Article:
On appeal from Superior Court of New Jersey, Law Division, Essex County, Docket No. L-2628-05.
NOT FOR PUBLICATION WITHOUT THE APPROVAL OF THE APPELLATE DIVISION
Submitted October 2, 2007
Before Judges Coburn and Chambers.
Plaintiff, F. Blaise Curcio, appeals from the order granting the defendant, University of Medicine and Dentistry of New Jersey ("U.M.D.N.J.") summary judgment and dismissing the complaint. Plaintiff brought this suit under the New Jersey Law Against Discrimination (the "LAD"), N.J.S.A. 10:5-1 to -49, contending that defendant failed to provide him with a reasonable accommodation for his disability, thereby, violating the LAD. Under the facts and circumstances presented here, when looking at the competent evidence from the point of view most favorable to plaintiff, no rational fact finder could hold that defendant's conduct violated the LAD. We affirm.
Plaintiff was hired by U.M.D.N.J. as an untenured clinical professor of dentistry in 1989. He eventually became the director and vice chair of the Department of General Dentistry, although he continued to do clinical teaching while he held those positions.
In March 2002, at his request, plaintiff received a medical leave of absence due to a diagnosis of malignant hypertension which is a condition involving dangerously high blood pressure. He also suffered from headaches and dizziness, and appears to have experienced at least one incident of unconsciousness. In addition, he indicated that he would drop things unintentionally. Plaintiff was allowed to remain out of work for a total of fifteen months, which included six months medical leave. (Plaintiff's period of leave was longer than the maximum twelve-month period allowed by the provisions in the U.M.D.N.J. faculty handbook.) During this period, plaintiff acknowledged that he experienced poor balance, unsteady gait, fatigue, and depression. Throughout this period of time, plaintiff's doctors indicated that he was unable to work.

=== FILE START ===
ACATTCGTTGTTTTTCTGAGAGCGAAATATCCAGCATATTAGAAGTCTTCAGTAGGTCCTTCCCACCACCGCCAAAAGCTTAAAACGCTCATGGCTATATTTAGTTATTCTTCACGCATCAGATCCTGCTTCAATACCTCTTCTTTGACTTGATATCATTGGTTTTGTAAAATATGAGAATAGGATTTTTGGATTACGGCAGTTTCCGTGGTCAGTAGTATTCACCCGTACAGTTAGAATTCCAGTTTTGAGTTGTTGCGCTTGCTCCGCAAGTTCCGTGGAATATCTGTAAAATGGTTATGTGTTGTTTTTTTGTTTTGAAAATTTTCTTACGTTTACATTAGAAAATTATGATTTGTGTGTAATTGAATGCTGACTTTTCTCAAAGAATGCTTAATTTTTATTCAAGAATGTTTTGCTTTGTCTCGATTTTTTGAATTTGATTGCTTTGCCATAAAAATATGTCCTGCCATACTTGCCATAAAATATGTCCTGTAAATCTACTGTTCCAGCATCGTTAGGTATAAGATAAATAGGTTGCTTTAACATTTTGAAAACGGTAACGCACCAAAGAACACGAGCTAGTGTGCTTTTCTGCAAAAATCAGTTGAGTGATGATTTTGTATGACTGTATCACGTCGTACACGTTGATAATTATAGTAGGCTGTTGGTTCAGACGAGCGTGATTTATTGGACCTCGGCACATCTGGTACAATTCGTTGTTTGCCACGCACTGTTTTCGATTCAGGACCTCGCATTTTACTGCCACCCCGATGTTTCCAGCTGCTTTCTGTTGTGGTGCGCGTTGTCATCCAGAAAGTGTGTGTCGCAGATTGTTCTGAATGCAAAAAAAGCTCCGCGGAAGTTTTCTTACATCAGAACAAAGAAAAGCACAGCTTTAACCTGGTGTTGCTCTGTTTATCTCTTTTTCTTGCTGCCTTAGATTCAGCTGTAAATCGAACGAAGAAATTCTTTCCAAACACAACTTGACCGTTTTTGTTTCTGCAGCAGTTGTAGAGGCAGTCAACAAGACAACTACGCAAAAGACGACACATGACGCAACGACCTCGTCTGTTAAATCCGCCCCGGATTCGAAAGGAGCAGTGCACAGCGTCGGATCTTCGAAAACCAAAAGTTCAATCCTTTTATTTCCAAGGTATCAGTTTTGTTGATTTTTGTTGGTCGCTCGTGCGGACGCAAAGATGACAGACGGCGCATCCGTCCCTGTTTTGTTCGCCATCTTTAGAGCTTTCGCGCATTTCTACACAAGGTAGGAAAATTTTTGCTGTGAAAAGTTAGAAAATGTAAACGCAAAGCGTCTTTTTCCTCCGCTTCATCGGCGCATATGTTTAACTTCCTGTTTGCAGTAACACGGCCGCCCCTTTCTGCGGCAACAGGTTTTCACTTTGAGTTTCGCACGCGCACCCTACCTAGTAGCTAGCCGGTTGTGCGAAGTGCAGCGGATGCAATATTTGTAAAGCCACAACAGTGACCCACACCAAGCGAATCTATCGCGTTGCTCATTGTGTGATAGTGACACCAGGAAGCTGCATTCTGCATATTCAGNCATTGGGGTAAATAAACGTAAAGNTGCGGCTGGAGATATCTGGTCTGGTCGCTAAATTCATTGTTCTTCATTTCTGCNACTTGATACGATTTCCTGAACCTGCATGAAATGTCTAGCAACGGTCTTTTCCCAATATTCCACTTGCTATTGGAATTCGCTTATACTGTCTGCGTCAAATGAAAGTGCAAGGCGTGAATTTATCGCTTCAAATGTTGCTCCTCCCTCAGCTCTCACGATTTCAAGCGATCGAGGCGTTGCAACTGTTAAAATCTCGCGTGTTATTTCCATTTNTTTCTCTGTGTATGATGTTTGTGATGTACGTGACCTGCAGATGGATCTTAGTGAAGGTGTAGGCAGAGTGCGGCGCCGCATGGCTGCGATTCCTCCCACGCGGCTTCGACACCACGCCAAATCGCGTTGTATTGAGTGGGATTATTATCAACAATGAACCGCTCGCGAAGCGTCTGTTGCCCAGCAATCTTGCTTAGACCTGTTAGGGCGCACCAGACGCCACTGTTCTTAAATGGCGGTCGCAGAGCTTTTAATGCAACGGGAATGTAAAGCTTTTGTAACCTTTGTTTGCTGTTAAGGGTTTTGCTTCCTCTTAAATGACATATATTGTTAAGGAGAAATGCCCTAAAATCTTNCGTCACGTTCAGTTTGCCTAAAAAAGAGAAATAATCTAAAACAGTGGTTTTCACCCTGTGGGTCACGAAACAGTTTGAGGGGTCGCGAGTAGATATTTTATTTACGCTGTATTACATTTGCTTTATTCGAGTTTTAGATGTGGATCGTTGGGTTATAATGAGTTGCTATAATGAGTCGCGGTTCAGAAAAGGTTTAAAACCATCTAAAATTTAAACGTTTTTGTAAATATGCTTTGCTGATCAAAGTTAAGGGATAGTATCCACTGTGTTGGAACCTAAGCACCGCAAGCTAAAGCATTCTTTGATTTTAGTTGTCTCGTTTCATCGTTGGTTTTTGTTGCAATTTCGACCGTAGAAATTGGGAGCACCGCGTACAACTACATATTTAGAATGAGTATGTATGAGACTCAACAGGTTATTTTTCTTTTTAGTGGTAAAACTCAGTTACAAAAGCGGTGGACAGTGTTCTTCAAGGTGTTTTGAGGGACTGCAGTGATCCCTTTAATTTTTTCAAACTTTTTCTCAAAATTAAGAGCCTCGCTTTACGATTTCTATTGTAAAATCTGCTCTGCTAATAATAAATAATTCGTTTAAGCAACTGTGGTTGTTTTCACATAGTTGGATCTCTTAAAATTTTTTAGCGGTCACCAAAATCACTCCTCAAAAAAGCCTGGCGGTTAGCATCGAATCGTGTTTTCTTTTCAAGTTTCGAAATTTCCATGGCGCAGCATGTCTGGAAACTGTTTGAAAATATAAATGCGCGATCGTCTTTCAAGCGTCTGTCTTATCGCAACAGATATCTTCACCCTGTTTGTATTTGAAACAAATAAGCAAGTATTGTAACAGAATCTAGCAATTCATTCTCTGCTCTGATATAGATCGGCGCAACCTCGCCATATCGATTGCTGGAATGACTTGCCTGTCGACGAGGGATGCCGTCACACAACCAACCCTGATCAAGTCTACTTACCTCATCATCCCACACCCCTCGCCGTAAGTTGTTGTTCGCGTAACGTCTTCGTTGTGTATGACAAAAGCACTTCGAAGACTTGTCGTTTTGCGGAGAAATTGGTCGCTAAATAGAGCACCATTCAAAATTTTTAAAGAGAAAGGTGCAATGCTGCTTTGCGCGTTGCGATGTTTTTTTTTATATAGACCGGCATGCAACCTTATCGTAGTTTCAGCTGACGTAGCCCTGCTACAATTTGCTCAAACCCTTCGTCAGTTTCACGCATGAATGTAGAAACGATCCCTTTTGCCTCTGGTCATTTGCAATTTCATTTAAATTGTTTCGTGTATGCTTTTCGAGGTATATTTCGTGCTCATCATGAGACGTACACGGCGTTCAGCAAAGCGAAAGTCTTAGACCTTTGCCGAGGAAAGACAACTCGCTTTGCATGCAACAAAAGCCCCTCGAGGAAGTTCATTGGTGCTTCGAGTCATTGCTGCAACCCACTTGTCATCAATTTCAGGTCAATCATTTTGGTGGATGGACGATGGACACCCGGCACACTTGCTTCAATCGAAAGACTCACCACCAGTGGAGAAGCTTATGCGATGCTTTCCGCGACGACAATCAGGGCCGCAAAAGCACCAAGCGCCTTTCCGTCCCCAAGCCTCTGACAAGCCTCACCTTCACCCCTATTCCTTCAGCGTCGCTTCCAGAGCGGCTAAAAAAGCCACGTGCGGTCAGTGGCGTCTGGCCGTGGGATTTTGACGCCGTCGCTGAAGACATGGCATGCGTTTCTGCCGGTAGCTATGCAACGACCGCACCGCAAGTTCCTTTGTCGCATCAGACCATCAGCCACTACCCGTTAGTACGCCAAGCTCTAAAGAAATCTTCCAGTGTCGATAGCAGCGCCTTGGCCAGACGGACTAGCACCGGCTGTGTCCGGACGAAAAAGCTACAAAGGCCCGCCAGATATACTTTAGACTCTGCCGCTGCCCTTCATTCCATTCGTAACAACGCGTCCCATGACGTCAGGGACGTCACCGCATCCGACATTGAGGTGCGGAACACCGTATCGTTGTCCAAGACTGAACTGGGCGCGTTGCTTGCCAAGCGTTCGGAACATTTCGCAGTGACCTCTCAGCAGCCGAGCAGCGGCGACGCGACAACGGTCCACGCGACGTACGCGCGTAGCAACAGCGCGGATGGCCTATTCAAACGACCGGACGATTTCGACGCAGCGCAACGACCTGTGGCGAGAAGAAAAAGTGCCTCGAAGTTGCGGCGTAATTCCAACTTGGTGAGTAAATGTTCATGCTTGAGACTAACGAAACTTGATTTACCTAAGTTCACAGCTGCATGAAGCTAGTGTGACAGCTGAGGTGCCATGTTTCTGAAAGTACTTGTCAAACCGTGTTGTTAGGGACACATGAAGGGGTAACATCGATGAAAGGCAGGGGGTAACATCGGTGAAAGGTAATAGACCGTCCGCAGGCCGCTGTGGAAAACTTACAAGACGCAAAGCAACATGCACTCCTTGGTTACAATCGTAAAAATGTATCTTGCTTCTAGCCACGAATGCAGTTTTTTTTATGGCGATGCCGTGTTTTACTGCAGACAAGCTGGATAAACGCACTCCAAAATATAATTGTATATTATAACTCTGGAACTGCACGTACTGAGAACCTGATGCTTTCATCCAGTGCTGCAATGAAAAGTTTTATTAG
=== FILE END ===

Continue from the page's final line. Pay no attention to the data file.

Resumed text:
On May 16, 2003, U.M.D.N.J. wrote to plaintiff to find out when he would be able to return to his faculty position and to advise that he could ask for a reasonable accommodation. The letter indicated that due to the staffing needs of the department, his medical leave could not be extended further and his position would be terminated if he did not return to work. A reply was requested by May 23, 2003.
Upon receipt of the letter, plaintiff met with Dr. Robert Flinton, the department chair, on May 29, 2003. Plaintiff indicates that he told Flinton he wanted to return to work and requested a reasonable accommodation. However, plaintiff never specified what accommodation he needed.
According to Flinton, plaintiff requested an administrative position, but none was available. Plaintiff could not resume his administrative duties as director of the department because by then the department had been merged with another into a newly formed Department of Restorative Dentistry. This merger had been planned before plaintiff took his medical leave and had eliminated plaintiff's administrative position. The department needed plaintiff to work in his position as a clinical professor, which included working with students on live patients. Having heard nothing further from plaintiff, U.M.D.N.J. wrote to plaintiff on June 17, 2003, terminating his position. At that point, defendant still had not received any documentation from plaintiff's physicians clearing him for full-time work.
Plaintiff filed this lawsuit in March 2005, contending that U.M.D.N.J., in violation of the LAD, failed to provide him with a reasonable accommodation for his disabilities. After the parties engaged in discovery, defendant filed a motion for summary judgment which the trial court granted on November 17, 2006. This appeal followed.
Plaintiff raises the following issues on appeal:
The court erred in holding that the plaintiff did not raise a genuine issue of material fact showing that the defendant failed to ...